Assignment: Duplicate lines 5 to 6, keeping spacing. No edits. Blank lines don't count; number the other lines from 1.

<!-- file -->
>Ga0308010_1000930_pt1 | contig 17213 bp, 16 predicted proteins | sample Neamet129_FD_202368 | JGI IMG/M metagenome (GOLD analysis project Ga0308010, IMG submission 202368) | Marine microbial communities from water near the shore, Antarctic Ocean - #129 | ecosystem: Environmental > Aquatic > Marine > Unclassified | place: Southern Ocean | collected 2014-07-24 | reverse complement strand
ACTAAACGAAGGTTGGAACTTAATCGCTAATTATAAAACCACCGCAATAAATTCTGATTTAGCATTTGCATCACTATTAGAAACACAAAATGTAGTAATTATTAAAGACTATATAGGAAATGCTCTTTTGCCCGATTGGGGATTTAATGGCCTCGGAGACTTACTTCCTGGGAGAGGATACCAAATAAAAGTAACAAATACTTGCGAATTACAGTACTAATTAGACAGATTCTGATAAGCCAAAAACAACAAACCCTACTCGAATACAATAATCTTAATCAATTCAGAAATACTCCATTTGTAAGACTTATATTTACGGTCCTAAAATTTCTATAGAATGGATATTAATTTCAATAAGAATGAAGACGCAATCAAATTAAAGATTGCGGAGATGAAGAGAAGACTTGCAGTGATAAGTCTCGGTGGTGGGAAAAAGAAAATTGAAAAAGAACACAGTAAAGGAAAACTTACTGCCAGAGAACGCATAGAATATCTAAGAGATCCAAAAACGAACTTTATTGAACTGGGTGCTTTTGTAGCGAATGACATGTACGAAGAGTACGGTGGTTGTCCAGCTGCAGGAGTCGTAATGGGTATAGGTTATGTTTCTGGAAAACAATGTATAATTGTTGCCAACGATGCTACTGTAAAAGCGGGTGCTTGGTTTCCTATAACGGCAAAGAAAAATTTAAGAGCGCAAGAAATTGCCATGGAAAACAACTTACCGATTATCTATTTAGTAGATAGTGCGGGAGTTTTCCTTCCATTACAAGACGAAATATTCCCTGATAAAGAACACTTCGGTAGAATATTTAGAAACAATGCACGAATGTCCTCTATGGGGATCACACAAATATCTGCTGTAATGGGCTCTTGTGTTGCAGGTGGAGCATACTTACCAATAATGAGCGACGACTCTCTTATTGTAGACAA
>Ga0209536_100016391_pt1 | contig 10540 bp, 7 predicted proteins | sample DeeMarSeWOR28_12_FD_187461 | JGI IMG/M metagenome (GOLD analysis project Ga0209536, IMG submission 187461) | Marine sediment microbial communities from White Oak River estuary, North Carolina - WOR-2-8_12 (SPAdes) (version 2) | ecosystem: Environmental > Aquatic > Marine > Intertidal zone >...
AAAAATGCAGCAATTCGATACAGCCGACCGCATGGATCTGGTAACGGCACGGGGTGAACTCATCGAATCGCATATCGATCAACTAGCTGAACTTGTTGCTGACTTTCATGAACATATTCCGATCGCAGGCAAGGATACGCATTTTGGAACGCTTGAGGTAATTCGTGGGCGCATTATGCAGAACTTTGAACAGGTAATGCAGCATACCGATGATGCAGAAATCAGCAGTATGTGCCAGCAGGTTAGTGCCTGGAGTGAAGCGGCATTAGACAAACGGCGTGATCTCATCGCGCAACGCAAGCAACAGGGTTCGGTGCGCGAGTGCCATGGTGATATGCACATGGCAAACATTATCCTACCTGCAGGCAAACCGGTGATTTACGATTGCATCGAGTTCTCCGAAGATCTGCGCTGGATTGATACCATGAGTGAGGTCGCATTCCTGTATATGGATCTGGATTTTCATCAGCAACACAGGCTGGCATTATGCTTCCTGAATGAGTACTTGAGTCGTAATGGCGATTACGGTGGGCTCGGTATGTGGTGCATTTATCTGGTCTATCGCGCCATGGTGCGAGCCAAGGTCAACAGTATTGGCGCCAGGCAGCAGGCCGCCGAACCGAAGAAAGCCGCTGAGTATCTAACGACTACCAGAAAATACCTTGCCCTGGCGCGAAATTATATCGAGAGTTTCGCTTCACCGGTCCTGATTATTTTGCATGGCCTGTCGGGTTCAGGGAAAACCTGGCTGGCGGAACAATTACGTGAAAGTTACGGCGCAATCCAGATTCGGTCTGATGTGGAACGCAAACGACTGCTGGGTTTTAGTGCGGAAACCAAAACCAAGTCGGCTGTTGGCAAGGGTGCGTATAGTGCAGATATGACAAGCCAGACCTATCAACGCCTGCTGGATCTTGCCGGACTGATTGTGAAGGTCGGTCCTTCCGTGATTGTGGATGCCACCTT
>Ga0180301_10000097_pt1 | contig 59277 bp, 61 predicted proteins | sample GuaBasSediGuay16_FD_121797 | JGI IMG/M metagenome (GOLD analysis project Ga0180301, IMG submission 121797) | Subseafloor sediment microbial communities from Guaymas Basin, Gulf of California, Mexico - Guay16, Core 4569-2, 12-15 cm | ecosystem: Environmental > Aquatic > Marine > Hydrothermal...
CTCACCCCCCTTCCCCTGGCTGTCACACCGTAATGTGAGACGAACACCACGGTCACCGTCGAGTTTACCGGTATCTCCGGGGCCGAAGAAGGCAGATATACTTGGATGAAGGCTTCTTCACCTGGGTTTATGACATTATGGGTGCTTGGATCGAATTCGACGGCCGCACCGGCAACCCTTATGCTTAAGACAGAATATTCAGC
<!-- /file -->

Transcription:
>Ga0180301_10000097_pt1 | contig 59277 bp, 61 predicted proteins | sample GuaBasSediGuay16_FD_121797 | JGI IMG/M metagenome (GOLD analysis project Ga0180301, IMG submission 121797) | Subseafloor sediment microbial communities from Guaymas Basin, Gulf of California, Mexico - Guay16, Core 4569-2, 12-15 cm | ecosystem: Environmental > Aquatic > Marine > Hydrothermal...
CTCACCCCCCTTCCCCTGGCTGTCACACCGTAATGTGAGACGAACACCACGGTCACCGTCGAGTTTACCGGTATCTCCGGGGCCGAAGAAGGCAGATATACTTGGATGAAGGCTTCTTCACCTGGGTTTATGACATTATGGGTGCTTGGATCGAATTCGACGGCCGCACCGGCAACCCTTATGCTTAAGACAGAATATTCAGC